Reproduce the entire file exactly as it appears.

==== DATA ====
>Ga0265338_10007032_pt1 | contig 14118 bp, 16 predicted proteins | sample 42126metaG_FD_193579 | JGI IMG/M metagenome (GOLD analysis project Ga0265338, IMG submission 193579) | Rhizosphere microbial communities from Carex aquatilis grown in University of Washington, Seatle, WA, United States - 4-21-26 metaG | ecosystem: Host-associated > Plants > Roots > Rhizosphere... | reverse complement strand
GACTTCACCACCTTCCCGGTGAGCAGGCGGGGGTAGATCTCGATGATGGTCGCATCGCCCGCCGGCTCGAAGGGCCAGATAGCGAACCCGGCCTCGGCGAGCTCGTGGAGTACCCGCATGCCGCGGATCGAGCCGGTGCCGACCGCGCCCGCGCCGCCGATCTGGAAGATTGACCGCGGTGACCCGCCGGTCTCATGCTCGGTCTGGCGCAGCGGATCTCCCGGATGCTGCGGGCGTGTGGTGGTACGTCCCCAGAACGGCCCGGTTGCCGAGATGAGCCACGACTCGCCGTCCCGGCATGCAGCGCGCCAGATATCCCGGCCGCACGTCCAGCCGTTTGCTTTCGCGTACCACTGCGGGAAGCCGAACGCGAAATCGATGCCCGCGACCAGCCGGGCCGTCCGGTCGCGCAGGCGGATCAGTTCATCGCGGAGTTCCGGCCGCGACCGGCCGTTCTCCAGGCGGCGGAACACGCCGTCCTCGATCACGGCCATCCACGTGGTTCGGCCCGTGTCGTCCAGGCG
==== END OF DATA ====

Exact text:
>Ga0265338_10007032_pt1 | contig 14118 bp, 16 predicted proteins | sample 42126metaG_FD_193579 | JGI IMG/M metagenome (GOLD analysis project Ga0265338, IMG submission 193579) | Rhizosphere microbial communities from Carex aquatilis grown in University of Washington, Seatle, WA, United States - 4-21-26 metaG | ecosystem: Host-associated > Plants > Roots > Rhizosphere... | reverse complement strand
GACTTCACCACCTTCCCGGTGAGCAGGCGGGGGTAGATCTCGATGATGGTCGCATCGCCCGCCGGCTCGAAGGGCCAGATAGCGAACCCGGCCTCGGCGAGCTCGTGGAGTACCCGCATGCCGCGGATCGAGCCGGTGCCGACCGCGCCCGCGCCGCCGATCTGGAAGATTGACCGCGGTGACCCGCCGGTCTCATGCTCGGTCTGGCGCAGCGGATCTCCCGGATGCTGCGGGCGTGTGGTGGTACGTCCCCAGAACGGCCCGGTTGCCGAGATGAGCCACGACTCGCCGTCCCGGCATGCAGCGCGCCAGATATCCCGGCCGCACGTCCAGCCGTTTGCTTTCGCGTACCACTGCGGGAAGCCGAACGCGAAATCGATGCCCGCGACCAGCCGGGCCGTCCGGTCGCGCAGGCGGATCAGTTCATCGCGGAGTTCCGGCCGCGACCGGCCGTTCTCCAGGCGGCGGAACACGCCGTCCTCGATCACGGCCATCCACGTGGTTCGGCCCGTGTCGTCCAGGCG